I often receive compliments about my hand knits; but I’m reminded of how fearful many people are about washing their knits; so here’s my fail-safe guide to washing and storing; and a better PR for all things woolly!
“Oh, but you have to be so careful with wool don’t you?”
It’s not the first time I’ve heard it; and it’s likely to not be the last; but I often hear this said as a statement rather than a question; and each time I feel compelled to help alleviate fears about washing hand knits. To be honest, I think most of us have either had a bad experience with shrinking or felting a wool item, or we know someone else who has. And this can put people off of buying 100% wool; which is a real pity, as wool is a readily available by-product. Unlike its man made alternatives such as polyamide, nylon or acrylic, wool is warmer to wear; but also less likely to make us sweat, as its a natural and breathable fabric. Oh but how to wash it?
Well, as I often reply to the above statement – sheep don’t shrink! Just think about that for a minute. They really don’t, and they’re out in all weathers. Albeit with shelter; sheep live outside usually all year round, in wind, rain, hail, sleet, snow and sunshine; in cold, mild and warm temperatures and their fleece doesn’t shrink….
There are a few standard rules you have to follow for hand knits and pure wools though
Always use a wool cycle. Most front-loading machines have a wool cycle. If not, then when you next have to buy a washing machine, buy one with a wool cycle which carries the wool mark. Most machines will have a delicate cycle, but this isn’t the same as a wool cycle.
Wash at 30°C. Remember the sheep in the field? They’re not usually in temperatures exceeding 30°C (not here in the UK anyway!) so don’t wash your woolies on anything hotter. You will shrink or felt them. Going back to the point above, the wool cycle on a machine is 30°C and a delicate cycle is usually 40°C which is asking for disaster…
Don’t skimp on decent detergent. I would hope this goes without saying, but don’t buy cheap detergent and expect the results you want to see. You need a detergent that carries the wool mark to guarantee its safe to use on woolies. I prefer to use Woolite personally. It cost between £3.50 to £4; but it’s worth it in my experience. A good detergent will also help soften the fibres of your garment.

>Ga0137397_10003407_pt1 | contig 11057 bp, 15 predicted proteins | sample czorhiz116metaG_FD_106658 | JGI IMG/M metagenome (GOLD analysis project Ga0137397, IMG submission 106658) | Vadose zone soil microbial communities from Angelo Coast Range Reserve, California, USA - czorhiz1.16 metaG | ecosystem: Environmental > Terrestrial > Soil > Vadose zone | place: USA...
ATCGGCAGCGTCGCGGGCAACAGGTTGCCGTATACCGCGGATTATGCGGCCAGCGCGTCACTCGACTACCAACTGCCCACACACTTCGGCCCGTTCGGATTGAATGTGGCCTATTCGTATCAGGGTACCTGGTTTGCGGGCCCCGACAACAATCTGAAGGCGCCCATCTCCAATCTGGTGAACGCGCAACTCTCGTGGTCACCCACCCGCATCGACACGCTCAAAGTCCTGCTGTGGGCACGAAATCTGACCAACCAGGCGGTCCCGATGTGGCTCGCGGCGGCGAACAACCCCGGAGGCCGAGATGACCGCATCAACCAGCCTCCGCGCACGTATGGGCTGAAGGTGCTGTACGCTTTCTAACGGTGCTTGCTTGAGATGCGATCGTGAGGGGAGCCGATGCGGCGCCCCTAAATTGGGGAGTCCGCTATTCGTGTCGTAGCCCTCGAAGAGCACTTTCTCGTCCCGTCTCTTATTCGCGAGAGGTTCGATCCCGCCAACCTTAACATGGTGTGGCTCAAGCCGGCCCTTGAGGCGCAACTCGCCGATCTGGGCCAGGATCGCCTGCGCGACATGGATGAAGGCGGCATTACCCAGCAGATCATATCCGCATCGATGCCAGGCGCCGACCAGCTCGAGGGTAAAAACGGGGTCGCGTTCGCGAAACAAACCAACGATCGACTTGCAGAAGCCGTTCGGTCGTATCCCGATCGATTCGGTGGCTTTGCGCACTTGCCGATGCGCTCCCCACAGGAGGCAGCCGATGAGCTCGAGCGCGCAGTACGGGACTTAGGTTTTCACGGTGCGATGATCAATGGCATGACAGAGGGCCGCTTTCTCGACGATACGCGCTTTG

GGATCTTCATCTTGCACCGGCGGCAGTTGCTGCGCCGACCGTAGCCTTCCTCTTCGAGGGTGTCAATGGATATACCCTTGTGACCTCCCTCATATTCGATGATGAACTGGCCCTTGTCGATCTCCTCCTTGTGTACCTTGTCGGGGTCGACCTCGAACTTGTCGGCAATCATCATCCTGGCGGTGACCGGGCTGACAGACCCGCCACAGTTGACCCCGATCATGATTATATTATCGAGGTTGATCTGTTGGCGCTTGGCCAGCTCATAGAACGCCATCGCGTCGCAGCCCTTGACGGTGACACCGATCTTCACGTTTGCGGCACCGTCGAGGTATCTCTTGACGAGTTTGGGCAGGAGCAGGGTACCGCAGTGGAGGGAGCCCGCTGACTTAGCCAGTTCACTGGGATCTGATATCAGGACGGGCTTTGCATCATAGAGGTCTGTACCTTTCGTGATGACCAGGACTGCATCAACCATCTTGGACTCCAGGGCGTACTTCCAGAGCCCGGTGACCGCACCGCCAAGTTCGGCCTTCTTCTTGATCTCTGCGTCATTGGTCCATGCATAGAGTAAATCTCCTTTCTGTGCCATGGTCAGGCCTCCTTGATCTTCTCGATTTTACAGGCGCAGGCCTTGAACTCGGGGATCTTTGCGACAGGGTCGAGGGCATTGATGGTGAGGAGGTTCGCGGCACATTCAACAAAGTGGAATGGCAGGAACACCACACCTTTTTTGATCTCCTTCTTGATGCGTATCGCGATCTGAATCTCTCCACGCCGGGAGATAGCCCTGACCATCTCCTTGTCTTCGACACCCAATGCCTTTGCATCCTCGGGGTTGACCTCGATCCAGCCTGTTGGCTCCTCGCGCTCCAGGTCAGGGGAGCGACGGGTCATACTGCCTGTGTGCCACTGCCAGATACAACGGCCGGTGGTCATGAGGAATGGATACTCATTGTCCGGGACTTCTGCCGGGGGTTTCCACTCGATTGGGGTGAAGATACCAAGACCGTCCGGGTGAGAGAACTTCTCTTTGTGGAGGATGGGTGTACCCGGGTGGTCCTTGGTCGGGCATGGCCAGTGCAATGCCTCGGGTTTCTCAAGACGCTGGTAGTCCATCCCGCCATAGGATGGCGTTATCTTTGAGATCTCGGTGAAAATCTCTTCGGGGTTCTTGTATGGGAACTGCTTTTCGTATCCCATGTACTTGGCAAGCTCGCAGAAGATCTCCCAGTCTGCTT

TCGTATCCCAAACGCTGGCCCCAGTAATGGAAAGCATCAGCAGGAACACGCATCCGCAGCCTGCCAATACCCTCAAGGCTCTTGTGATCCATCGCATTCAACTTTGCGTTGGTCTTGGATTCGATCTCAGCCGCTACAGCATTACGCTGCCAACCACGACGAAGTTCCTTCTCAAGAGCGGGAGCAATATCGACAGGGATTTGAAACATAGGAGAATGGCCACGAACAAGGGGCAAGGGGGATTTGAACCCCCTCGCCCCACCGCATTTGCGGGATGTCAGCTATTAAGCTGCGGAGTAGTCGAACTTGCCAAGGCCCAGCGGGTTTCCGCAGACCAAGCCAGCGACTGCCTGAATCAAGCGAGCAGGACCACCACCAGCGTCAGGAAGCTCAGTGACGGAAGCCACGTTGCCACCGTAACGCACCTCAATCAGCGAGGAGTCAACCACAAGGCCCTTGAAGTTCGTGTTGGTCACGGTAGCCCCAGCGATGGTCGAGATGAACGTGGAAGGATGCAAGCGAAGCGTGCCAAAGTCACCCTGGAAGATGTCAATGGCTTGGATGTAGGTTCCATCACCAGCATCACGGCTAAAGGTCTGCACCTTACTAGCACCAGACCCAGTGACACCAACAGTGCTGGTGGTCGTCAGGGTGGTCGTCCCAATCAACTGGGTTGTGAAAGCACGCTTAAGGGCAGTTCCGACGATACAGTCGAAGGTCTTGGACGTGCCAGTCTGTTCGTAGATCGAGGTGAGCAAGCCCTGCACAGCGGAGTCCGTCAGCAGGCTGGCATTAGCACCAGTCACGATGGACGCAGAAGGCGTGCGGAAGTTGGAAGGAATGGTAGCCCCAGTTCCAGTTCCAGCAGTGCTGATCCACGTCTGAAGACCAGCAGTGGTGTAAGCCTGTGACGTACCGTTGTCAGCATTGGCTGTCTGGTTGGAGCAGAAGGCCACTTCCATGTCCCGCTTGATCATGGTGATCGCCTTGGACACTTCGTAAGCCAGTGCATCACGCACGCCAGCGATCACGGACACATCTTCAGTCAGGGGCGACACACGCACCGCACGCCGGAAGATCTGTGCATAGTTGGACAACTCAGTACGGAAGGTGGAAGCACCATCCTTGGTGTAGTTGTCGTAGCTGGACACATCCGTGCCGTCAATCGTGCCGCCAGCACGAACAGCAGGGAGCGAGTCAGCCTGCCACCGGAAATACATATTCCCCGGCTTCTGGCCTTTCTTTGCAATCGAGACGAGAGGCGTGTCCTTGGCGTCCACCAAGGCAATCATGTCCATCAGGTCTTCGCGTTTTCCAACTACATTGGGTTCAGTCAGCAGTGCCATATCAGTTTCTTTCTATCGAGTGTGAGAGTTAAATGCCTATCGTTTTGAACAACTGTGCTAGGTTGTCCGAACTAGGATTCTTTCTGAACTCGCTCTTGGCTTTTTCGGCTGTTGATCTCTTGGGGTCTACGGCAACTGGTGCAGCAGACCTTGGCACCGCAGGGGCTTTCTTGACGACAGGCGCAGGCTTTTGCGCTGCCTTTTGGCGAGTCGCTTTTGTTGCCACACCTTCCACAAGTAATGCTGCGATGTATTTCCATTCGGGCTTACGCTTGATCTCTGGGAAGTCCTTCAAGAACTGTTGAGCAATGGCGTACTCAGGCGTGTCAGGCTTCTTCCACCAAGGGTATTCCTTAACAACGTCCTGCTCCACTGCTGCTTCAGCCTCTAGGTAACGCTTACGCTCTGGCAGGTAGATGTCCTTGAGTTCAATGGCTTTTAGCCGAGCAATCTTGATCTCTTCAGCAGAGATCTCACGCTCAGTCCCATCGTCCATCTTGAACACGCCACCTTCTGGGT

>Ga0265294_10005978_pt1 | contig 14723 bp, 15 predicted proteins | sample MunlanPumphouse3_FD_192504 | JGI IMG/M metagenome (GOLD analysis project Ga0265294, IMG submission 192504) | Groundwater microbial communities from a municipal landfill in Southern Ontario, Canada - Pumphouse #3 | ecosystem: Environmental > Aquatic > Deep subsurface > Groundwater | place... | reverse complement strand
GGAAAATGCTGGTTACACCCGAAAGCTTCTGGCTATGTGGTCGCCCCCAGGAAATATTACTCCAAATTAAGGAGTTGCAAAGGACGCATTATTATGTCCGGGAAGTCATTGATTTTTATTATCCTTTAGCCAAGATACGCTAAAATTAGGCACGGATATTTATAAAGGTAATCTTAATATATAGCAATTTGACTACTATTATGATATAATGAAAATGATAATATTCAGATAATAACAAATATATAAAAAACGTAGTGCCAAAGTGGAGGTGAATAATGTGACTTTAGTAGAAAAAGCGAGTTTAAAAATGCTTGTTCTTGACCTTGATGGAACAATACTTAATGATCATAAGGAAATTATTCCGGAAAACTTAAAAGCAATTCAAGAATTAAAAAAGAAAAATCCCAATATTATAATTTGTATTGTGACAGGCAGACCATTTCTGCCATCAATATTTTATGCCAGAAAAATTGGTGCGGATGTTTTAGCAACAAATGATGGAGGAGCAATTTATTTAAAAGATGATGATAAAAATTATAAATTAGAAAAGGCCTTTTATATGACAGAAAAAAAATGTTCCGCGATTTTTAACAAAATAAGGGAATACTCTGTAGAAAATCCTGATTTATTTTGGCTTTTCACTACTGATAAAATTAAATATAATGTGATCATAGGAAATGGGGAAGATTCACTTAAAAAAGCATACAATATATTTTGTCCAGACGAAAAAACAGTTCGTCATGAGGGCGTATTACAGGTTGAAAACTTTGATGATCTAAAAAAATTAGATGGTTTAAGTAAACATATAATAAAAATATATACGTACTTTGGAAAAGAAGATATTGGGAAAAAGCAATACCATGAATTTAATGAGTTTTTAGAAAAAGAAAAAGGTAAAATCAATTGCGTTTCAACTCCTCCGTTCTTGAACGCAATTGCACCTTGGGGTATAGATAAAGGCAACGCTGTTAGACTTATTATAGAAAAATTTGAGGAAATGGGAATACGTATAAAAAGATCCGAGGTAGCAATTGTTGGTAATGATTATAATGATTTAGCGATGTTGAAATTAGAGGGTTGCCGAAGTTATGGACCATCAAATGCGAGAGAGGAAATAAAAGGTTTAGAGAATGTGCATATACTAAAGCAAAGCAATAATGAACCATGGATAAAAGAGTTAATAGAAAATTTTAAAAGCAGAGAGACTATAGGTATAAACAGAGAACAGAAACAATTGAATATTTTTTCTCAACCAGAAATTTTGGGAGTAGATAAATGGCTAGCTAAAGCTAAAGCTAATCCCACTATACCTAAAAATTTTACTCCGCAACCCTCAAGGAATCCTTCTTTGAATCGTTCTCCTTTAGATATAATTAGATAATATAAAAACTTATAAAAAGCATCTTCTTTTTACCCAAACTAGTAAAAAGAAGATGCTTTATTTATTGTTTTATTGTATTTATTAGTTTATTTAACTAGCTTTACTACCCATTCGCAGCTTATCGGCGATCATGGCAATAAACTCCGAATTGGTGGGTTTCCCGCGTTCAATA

Don’t wash one wool item on its own. In my own experience, washing a load of woolies together means they’re less likely to be agitated or pulled about too much. If you want, you can use a pillow case for woolies, but I prefer to put all items in the machine together and skip the pillow case. If you’re struggling to make up a full load of wool, then consider adding knitted acrylic fibres to make the load up. Your acrylic knitted jumper and cardi will appreciate the extra care!
Don’t put woolies in the tumble dryer. Does anyone really think this might be a good idea?? Leave your woolies to dry naturally away from direct heat, draped over a clothes horse or airer. If your woolies have been stretched a bit you can gently pull them back into shape at this stage when they’re wet. Wool really is very forgiving if you take the care and patience to tend to it.
Don’t hang you woolies up. Wool garments need folding and storing flat in a cupboard or on a shelf. Hanging them will stretch them from the shoulders over time. Use moth balls or repellent to keep moths at bay. I have some lavender scented moth repellent which isn’t as strong smelling as moth balls but does the trick nicely.
Knit up a tension square. I know I’m always banging on about tension squares, but this is the ideal way to see how your wool is going to fair in your washing machine and will give you confidence when washing your completed garment.
Keeping to these simple rules will help ensure your knits stay looking good for years to come. Personally, I don’t think you can beat the feel of pure new wool against skin and it looks and lasts so much longer than it’s synthetic alternatives.